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Mariinsky Theater Complex to Cost $629M

A computer-generated image showing what the complex will look like when completed, according to the Canadian architects who took over the project in 2009.

Moscow took center stage for the arts when the Bolshoi Theater opened on Oct. 28, but St. Petersburg, the historical cultural capital, will quickly answer Moscow's challenge with an entire cultural complex set to open in fall 2012.

The complex will consist of the historic Mariinsky Theater founded in 1860, a new concert hall opened in 2007 and the Mariinsky second stage, which construction company Metrostroi promised to finish by fall 2012.

"These pieces … when put together will add up to more than the sum of their parts into a cultural complex that is unrivaled," said Jack Diamond, designer of the new Mariinsky Theater.

Diamond told The Moscow Times in an interview that he is proposing that all three structures rest on the same plane, connected by cobblestone, granite setts or some other paving material. Streets will remain flush with all the pedestrian paths and small light pillars will demarcate lanes for traffic.

He also hopes a tree line will unite these buildings. The narrow park just north of where the conservatory is situated will extend past the existing Mariinsky Theater and terminate at the door of the new building. A new footbridge will also act to connect the two theaters split only by Kryukov Canal.

Diamond proposed two glass columns of light seated at the entrance and exit to act as gateways marking the cultural precinct. They would then be connected by a necklace of pedestrian-level lights to multiply the architectural effect unifying the area. Neither the gateway nor the ring of lights has yet to be officially confirmed or budgeted, but Diamond believes that the concept is gaining favor.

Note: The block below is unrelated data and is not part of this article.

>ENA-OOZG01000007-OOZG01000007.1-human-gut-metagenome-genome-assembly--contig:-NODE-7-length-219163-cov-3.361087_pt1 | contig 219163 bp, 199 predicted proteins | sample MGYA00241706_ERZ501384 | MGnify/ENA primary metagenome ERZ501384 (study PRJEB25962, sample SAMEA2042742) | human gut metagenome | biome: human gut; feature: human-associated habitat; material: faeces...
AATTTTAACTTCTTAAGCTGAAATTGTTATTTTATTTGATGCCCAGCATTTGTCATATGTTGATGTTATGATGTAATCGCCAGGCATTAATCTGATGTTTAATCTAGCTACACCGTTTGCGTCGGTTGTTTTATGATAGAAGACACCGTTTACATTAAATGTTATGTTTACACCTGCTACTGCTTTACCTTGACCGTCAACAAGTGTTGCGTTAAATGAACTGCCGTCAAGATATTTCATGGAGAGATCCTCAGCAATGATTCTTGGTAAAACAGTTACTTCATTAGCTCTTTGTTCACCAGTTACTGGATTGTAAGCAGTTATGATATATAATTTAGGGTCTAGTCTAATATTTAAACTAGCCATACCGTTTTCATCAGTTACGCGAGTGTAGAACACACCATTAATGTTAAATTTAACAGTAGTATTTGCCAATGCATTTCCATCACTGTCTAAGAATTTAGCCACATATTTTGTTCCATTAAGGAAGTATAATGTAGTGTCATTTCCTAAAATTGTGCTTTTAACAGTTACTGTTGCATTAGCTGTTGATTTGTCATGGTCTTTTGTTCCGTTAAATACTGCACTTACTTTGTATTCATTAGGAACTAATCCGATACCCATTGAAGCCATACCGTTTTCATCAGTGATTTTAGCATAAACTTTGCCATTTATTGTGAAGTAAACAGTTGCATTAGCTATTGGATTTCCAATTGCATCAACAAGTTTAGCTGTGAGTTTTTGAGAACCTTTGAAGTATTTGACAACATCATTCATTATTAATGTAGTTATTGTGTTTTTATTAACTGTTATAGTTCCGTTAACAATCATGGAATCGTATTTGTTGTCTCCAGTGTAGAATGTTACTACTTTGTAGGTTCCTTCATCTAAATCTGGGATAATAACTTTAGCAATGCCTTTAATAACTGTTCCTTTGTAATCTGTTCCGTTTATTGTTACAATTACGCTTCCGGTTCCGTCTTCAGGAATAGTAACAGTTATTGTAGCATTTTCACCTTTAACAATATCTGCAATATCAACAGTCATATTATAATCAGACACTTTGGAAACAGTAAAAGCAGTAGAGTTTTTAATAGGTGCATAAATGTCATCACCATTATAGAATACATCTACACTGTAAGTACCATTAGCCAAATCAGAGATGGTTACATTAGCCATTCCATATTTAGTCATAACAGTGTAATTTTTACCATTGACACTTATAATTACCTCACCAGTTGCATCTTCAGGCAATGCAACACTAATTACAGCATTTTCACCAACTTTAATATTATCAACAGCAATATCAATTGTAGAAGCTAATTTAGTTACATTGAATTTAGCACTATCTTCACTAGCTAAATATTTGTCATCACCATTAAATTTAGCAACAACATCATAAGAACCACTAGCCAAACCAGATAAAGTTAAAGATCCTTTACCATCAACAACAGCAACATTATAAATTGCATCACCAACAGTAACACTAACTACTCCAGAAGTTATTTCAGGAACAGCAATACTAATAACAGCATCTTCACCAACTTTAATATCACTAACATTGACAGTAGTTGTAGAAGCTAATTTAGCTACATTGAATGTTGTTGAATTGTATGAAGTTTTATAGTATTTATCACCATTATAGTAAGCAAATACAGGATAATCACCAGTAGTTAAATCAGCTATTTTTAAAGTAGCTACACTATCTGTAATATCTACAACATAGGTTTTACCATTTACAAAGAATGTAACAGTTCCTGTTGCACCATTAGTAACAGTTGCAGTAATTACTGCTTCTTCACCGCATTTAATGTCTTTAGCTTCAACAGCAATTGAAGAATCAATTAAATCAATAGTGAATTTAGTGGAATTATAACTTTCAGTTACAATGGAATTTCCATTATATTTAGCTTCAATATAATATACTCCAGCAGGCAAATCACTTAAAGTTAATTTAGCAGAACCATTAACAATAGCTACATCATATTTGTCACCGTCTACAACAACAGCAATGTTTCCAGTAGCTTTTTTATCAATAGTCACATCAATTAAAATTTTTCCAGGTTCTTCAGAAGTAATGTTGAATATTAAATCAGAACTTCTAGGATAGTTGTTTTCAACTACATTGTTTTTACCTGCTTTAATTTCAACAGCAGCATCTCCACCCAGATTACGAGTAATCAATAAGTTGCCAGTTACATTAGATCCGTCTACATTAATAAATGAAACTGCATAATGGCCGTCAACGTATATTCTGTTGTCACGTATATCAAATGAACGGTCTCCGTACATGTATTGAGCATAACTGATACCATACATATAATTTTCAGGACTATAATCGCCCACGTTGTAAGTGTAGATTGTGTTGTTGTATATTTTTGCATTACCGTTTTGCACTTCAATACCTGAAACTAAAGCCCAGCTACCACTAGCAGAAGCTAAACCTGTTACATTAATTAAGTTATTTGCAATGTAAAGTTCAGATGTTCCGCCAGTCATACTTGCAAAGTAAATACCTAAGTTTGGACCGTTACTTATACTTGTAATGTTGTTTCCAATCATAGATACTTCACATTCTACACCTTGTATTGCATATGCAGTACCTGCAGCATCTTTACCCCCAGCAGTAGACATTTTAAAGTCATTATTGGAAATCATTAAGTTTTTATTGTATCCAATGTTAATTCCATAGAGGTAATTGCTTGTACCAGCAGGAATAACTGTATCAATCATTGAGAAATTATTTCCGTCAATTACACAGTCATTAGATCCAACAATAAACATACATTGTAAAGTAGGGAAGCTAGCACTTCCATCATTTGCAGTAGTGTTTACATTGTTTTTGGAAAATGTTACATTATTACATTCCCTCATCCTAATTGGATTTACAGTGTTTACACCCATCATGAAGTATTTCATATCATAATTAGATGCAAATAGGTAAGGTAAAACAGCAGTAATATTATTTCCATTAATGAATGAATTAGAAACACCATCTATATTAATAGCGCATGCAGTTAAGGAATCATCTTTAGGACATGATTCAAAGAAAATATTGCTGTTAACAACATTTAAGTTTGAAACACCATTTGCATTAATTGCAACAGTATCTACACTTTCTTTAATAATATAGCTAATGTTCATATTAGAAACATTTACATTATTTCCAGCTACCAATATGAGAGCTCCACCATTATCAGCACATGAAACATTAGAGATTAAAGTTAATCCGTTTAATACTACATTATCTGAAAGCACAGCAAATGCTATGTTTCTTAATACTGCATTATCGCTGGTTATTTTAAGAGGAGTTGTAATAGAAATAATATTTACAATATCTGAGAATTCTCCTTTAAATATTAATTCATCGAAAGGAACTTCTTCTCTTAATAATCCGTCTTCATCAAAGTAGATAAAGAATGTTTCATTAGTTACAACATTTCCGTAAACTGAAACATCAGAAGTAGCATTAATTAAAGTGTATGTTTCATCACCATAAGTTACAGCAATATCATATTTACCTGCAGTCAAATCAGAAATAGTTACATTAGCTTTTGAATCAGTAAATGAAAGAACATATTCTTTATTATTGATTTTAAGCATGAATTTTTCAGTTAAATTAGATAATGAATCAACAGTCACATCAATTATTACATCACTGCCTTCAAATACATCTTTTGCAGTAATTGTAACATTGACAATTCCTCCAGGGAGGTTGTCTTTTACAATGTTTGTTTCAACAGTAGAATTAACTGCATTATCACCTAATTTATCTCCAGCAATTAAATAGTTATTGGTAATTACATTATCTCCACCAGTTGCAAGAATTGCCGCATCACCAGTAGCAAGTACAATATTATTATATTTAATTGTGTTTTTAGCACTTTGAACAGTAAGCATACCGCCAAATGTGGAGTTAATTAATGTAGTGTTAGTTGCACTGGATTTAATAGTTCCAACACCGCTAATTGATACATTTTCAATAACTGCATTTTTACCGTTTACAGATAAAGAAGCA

According to Toronto-based Diamond and Schmitt Architects, the Mariinsky's new stage will add 1,800 seats, span 70,000 square meters, reach up to eight stories high and cost 325 million euros ($446 million). It also offers a roof theater for events during the White Nights for a panoramic view of the monuments in a city where houses are limited to a six-story height.

"I have watched people climb all the way up to the top of St. Isaac's Cathedral, a massive effort to get above and look across at the city. Well, we're going to make it easy and celebrate that," Diamond said.

The project, however, has been anything but easy, wrought with setbacks, inflated costs and controversy.

In September, the state agency Northwest Directorate for Construction, Reconstruction and Restoration switched construction companies overseeing the aboveground work. Metrostroi won the tender, promising a 30 percent discount and to finish the project by fall 2012. But ballet critic and expert Igor Stupnikov did not believe this, saying "it is a far-fetched idea."

Designs were swapped in 2007 when the Northwest Directorate annulled its contract with Dominique Perrault, allegedly because the roof was not designed for St. Petersburg's arctic climate. Stupnikov told The Moscow Times that four years after approving the designs, a building committee from Moscow declared that the building also violated height restrictions. The Urban Toronto web site reported that by that time $20 million had already been spent on construction. The state agency was not available Monday to provide a comment.

Diamond and Schmitt were then chosen to rework the plans, and in 2009 they began construction incorporating the features already in place. The completion date has since been projected as late as 2015, and general director of the Mariinsky Theater Valery Gergiev gave a news conference in August to dispel the rumors.

The cost of the project has also sharply increased, rising from an estimated $100 million in 2003 to May 2011 when the government confirmed a total cost of 19.17 billion rubles ($629 million) — to be paid for by the Federal Treasury.

Despite all of the drama, Diamond flatly told The Moscow Times that he would never have given up the opportunity to design the Mariinsky.

When asked how the residents of St. Petersburg were receiving the new facility, Stupnikov said, "For them, it is just another building."

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